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David Steinberg


January 9, 2012 - 8:30 am

If the 63-seat House swing in 2010 — accompanied by the rise of the Tea Party and the obliteration of the Blue Dog/Lindsay Graham contingent — didn’t already make this abundantly clear, party affiliation or independent status is not sufficient information to capture the leanings of the electorate. Gallup has found that a record 40 percent of Americans identify as independents, which is interesting, but we can’t and shouldn’t draw responsible conclusions based on this data alone.

The $63 trillion in unfunded entitlement programs in the room? Whether the independents consider themselves to the left or right of either party, and Gallup’s follow-up “lean Democratic/lean Republican” question is still insufficient as a useful figure. Without clarification, Mitt and the GOP will never stop upholding “appeal to the center” as the all-important approach for the general, though this may be a useful tactic for the Democratic nominee.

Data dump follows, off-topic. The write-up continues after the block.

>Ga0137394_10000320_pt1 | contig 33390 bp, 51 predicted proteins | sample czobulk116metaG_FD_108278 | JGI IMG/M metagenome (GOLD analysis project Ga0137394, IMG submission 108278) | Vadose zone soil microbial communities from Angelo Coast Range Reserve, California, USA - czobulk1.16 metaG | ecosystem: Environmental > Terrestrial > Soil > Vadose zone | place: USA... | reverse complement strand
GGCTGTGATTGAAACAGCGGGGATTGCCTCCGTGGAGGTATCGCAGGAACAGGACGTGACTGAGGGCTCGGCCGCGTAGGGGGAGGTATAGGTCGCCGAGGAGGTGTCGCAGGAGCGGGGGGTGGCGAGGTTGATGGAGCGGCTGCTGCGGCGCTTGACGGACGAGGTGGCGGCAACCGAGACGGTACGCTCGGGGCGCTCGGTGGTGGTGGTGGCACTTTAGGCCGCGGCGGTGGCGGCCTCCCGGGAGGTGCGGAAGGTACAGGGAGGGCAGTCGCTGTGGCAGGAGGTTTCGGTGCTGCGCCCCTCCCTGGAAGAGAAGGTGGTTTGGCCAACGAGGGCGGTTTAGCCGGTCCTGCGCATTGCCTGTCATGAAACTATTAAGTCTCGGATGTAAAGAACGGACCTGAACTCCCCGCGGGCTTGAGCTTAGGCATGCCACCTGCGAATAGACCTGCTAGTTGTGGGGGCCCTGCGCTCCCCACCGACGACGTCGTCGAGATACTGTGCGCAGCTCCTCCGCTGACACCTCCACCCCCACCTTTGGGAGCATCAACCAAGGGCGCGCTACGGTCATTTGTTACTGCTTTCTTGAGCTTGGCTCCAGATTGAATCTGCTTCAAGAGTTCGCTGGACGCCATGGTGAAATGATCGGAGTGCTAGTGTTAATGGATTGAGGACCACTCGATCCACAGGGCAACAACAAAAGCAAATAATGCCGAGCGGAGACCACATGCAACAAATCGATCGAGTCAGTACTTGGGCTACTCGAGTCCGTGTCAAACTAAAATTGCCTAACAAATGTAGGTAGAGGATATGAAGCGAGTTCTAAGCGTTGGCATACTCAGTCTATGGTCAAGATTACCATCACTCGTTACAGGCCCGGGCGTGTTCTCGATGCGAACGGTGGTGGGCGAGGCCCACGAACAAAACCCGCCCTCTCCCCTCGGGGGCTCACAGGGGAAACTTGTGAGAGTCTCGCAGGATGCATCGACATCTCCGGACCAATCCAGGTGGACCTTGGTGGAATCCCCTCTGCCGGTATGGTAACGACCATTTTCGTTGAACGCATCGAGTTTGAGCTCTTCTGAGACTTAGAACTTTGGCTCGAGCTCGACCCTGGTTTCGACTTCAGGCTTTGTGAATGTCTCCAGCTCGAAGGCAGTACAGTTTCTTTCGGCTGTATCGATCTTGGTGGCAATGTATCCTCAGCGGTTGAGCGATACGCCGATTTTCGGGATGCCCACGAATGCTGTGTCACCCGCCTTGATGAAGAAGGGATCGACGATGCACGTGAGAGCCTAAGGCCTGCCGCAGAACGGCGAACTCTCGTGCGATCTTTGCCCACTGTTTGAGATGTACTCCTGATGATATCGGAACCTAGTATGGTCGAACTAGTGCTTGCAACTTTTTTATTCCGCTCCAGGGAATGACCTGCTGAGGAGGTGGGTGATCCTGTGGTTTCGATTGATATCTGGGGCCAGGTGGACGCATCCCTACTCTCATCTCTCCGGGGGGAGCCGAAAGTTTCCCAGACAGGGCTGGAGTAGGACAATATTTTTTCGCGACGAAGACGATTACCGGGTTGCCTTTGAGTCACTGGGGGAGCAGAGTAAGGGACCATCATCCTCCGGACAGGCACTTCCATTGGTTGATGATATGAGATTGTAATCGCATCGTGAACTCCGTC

What chunk of the electorate is “independent/right of GOP”? I wager this group comprises the majority of independents, a large enough group that “Republican” plusĀ ”independent/right of GOP” gets you to 51 percent.

“Independent/center”, or perhaps “independent/leans Democratic from the right” and “independent/leans GOP from the left”, is game-changer data which would require that media put a more accurate face on the electorate. And “independent/leans Democrat from the left” would be a useful figure for alerting Dem leadership of just how small Obama’s base is.

Marginally useful figures like “40 percent – independent” are why Rove and Carville still get to work in Washington. Better numbers trump “expert” opinion.

Why don’t we have these figures?

David Steinberg is the New York City Editor of PJ Media. Follow his tweets at @DavidSPJM.
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